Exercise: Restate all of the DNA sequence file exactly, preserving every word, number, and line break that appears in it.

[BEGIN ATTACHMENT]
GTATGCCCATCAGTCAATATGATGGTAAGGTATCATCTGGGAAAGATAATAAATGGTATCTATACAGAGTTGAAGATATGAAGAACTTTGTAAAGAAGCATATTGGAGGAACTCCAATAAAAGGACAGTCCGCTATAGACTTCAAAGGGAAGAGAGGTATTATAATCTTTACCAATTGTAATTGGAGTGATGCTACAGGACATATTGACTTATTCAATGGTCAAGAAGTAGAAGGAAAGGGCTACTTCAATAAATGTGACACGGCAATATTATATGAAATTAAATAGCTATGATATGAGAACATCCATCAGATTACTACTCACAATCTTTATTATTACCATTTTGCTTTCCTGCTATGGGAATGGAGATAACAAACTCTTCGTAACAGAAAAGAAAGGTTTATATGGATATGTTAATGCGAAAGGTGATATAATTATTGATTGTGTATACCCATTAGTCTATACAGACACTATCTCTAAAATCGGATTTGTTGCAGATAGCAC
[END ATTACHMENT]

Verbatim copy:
GTATGCCCATCAGTCAATATGATGGTAAGGTATCATCTGGGAAAGATAATAAATGGTATCTATACAGAGTTGAAGATATGAAGAACTTTGTAAAGAAGCATATTGGAGGAACTCCAATAAAAGGACAGTCCGCTATAGACTTCAAAGGGAAGAGAGGTATTATAATCTTTACCAATTGTAATTGGAGTGATGCTACAGGACATATTGACTTATTCAATGGTCAAGAAGTAGAAGGAAAGGGCTACTTCAATAAATGTGACACGGCAATATTATATGAAATTAAATAGCTATGATATGAGAACATCCATCAGATTACTACTCACAATCTTTATTATTACCATTTTGCTTTCCTGCTATGGGAATGGAGATAACAAACTCTTCGTAACAGAAAAGAAAGGTTTATATGGATATGTTAATGCGAAAGGTGATATAATTATTGATTGTGTATACCCATTAGTCTATACAGACACTATCTCTAAAATCGGATTTGTTGCAGATAGCAC